Is E-Racing Proper Cycling? | The GCN Show Ep. 309

Is E-Racing Proper Cycling? | The GCN Show Ep. 309


– From Gates Pass Tucson,
Arizona, welcome to the GCN show. – Welcome to the GCN show
brought to you by Wiggle. – This week we discuss
whether there’s a place in cycling for e-racing. I mean, do we need it? Is it even cycling? – We’ve also got Christmas trees, the best winter riding
excuse ever and salbutamol. – Yeah and Pete Sagan and
stairs, lots of stairs. (upbeat music) (beep) (upbeat music) – This week in the world of cycling, we learned that it
wasn’t just Emma getting to grips with the world of cyclocross. Here are some of the cream of French professional cyclers
fairing even the worst. Oh! Good thing he’s got brown shorts isn’t it? Whoa! Oh, take down! – Finding out there that
a wet bum is just one of the big problems of riding off road. – That’s not a wet bum. This is wet bum. (laughs) – Psh, mountain bikers. – Not that is wet bum. Speaking of mountain
bikers, Peter Sagan has been up to his old tricks again. In the very same week that he announced that he would like to
return to mountain biking within two years, he decides
to once again remind us of his skills with his
team’s first training camp. (airy music) – Impressive at that is, Dan, it’s not exactly dramatic is it? – No. – I mean, he’d be better
off with a stair lift. – It’d be faster with a stair lift. Put that to one side for the time being. Alright, before we get
on to our main story, we’ve actually got one of our own, one that we are very excited about. – We have indeed. We, GCN, are hosting our first ever event: four days of riding in the
cycling paradise of Majorca at the end of March. Amazing. – There’s a bit of bad news. We’re going to be there. – Yeah we are. – We requested if we could go along. – Yeah, four days in Majorca. – Yes. – Boom. And now this is open to all abilities so there’ll be loads of
different ride levels on offer, everything from easy spinning cafe pro to, well, pro I guess. And fun is absolutely
the aim of the game here, so both on the bikes and off the bikes. And in the afternoon, we’ll have loads of activities going on
like workshops, seminars, and Q&A’s and then in the evening – Loydie’s first ever pub quiz. – Oh yeah. – I can’t wait for that. And also the GCN show live, which we are a bit nervous about. – Yeah we are. – Firstly, you don’t really
want to see what this look like in real life and secondly,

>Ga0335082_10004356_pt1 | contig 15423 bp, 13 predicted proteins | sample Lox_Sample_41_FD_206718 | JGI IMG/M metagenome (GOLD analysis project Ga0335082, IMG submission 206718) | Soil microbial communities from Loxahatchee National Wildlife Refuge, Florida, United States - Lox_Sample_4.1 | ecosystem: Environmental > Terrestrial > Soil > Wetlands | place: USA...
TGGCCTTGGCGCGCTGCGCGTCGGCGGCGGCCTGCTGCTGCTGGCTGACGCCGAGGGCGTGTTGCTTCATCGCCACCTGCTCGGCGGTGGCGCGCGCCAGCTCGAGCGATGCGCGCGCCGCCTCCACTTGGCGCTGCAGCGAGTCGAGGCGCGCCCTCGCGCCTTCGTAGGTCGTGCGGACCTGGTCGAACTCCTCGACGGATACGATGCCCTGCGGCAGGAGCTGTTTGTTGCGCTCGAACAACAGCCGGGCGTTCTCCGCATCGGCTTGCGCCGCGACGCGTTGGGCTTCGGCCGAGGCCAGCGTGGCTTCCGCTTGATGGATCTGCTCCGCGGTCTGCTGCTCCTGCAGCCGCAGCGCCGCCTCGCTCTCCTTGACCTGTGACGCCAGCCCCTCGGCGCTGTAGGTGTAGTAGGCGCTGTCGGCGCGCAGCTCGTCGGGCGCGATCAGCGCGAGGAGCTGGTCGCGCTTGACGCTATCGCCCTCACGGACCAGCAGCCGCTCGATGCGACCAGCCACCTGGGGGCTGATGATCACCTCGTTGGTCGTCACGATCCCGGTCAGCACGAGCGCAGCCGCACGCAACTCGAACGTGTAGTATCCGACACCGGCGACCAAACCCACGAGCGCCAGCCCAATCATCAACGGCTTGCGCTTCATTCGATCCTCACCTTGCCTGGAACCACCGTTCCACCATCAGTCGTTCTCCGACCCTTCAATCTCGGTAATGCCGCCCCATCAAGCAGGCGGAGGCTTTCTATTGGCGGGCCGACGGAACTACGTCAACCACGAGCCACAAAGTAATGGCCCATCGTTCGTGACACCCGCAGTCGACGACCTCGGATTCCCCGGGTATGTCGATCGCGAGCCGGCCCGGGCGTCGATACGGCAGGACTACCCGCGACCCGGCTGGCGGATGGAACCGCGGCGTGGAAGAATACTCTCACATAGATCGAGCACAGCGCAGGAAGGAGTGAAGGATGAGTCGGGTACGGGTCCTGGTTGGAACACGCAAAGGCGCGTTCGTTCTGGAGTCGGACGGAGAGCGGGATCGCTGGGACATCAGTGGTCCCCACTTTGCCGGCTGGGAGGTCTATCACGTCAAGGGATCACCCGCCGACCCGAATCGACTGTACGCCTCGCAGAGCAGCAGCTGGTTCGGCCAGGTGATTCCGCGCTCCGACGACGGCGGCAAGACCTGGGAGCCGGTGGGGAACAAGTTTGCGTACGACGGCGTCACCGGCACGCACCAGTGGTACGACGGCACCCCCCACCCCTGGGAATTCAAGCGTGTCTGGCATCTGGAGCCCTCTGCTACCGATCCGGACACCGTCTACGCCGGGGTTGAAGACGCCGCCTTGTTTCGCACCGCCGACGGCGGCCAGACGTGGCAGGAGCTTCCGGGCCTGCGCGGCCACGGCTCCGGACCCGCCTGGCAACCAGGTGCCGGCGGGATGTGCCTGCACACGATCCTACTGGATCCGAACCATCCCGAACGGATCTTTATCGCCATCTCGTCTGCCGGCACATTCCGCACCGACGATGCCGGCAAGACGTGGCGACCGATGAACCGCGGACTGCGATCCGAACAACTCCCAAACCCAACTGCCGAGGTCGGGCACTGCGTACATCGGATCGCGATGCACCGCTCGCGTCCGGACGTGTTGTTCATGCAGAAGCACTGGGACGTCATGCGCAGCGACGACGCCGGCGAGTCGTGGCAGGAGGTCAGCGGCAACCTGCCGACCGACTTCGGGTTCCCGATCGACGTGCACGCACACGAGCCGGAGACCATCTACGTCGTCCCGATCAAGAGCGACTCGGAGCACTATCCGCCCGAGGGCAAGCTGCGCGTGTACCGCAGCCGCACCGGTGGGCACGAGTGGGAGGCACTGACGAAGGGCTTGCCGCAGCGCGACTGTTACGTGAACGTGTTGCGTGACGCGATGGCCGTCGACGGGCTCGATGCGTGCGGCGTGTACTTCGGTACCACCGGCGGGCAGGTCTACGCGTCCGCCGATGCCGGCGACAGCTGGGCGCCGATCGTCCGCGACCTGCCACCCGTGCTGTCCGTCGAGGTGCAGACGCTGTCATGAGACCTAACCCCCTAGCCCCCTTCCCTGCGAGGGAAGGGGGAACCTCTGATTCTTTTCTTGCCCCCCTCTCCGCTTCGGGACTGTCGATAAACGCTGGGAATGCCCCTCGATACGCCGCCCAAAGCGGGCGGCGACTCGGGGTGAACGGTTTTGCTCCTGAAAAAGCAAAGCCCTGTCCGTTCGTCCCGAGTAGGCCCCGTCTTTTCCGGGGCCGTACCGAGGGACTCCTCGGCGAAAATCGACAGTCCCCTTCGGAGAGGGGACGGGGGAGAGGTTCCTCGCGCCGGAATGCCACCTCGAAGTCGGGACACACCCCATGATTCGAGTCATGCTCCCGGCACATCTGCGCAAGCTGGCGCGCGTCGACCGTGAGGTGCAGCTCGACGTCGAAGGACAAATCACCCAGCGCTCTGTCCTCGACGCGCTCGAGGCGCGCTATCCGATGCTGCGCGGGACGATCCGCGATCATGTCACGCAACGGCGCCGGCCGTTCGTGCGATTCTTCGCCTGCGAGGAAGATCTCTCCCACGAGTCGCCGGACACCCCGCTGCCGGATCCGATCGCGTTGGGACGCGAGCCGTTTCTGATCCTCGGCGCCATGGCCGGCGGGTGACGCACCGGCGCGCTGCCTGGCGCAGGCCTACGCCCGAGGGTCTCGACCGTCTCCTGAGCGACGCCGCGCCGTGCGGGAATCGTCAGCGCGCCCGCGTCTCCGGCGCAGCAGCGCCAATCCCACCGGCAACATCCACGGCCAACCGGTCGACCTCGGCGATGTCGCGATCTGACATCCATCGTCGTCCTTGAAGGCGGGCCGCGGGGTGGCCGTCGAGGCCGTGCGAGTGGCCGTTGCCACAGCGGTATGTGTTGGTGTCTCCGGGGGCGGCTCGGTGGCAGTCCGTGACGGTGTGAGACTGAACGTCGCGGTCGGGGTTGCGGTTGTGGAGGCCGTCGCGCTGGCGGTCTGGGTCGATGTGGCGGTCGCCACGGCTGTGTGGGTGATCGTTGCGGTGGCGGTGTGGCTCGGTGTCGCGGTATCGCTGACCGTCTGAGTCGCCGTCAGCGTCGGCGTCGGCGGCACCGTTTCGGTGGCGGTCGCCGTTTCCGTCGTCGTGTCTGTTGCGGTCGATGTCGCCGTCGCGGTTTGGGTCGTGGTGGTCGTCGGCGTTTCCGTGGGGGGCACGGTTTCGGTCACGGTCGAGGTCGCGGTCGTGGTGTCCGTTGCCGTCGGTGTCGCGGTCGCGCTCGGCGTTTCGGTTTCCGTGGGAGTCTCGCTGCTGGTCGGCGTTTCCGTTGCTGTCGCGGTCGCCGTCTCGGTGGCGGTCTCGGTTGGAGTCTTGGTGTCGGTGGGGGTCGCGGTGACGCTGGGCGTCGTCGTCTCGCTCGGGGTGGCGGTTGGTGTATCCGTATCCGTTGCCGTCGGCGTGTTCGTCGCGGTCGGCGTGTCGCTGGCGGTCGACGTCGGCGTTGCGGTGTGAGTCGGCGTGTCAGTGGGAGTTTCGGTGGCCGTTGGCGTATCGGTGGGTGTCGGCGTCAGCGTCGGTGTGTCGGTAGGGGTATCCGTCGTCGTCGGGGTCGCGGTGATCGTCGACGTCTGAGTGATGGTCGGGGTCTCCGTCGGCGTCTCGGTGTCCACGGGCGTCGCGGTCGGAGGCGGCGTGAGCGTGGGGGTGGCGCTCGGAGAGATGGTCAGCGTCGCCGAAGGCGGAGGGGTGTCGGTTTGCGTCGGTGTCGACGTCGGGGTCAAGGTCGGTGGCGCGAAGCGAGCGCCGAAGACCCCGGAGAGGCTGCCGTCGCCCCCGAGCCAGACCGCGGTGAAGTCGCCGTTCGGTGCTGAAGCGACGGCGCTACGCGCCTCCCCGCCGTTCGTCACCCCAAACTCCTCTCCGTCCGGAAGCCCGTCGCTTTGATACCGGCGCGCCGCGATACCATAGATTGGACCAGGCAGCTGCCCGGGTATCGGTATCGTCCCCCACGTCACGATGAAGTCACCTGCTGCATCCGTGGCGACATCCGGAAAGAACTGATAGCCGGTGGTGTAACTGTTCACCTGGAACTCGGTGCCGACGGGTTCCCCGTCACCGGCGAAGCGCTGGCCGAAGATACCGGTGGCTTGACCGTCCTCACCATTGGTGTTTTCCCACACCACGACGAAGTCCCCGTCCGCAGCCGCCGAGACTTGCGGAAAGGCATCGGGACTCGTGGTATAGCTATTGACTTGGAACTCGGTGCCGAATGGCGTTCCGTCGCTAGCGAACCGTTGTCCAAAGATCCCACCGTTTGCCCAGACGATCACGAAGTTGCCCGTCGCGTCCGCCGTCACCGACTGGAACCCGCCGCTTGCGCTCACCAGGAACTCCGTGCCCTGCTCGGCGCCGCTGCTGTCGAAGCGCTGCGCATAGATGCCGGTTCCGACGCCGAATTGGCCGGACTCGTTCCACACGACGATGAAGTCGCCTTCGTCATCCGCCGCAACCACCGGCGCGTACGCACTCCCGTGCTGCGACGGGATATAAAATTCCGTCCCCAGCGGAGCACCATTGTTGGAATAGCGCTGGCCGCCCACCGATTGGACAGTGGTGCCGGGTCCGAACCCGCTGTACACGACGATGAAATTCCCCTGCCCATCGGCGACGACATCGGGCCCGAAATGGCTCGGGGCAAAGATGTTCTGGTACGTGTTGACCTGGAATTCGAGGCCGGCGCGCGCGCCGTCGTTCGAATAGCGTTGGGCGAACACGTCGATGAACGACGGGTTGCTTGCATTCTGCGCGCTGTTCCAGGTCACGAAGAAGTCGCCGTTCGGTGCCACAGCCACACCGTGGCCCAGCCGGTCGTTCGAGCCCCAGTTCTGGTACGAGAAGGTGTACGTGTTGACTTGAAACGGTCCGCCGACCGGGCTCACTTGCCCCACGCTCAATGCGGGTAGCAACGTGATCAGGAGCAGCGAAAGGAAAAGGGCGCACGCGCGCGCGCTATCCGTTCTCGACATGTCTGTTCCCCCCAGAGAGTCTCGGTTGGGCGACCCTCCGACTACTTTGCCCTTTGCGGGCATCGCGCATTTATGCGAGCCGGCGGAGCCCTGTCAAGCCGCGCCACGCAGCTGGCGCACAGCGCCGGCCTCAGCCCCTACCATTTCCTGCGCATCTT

we’ll probably have to present in something
other than budgy smugglers. – Well I’m not even sure
I can do the GCN show in travelers, mate. Yeah, and now before you say,
well I remember Sockgate, this is gonna be a disaster,
please don’t worry. We’re not actually
organizing anything here. We’ve been joined by a guy called James who is amazingly good at organizing this kind of thing. So, yeah, it’s a big relief
for all of us basically. – It is. If you would like some more information on our first event and maybe
even to sign up for it, all you need to do is go
over to our new website, which is GCNevents.co. As a reminder, this includes
all types of cyclers. There’s gonna be no
elitist type of thing here so if you’d like to come over and go out riding a mobi circuit, you can. – Yeah, if you want to ride
with a top tube bag, you can. – And if you like to go out
riding without any socks on (record scratching) – I suppose if you really want to, yeah. – Go on, you can come along as well. – Yeah. – Right, we hope you will do too. So we go onto our main story
for the GCN show today. – Yes. – There was a little controversy mainly on social media last week when it emerged that British cycling have
signed a two-year deal to partner up with Zwift. – That’s right. The controversy seemed
to stem from the fact that people felt that
British cycling shouldn’t be organizing a new event when there was no junior
women’s national championship time trial event. And also some controversy seemed to come from the fact that the much
coveted, in certain situations, red, white, and blue striped jersey of a national champion
is indeed up for grabs with this new e-racing format. – Well part of that problem is that former national champions
do tend to get quite winded, don’t they, about their stripes? – Yeah. – Hard-earned stripes. – They do. And the fact is the Dutch
National Federation organized a Zwift National
Championships early this year and no controversy
seemed to reach our ears, prolific Dutch speakers as we are. – Yeah, aren’t we? (speaks in a foreign language) Two of the only words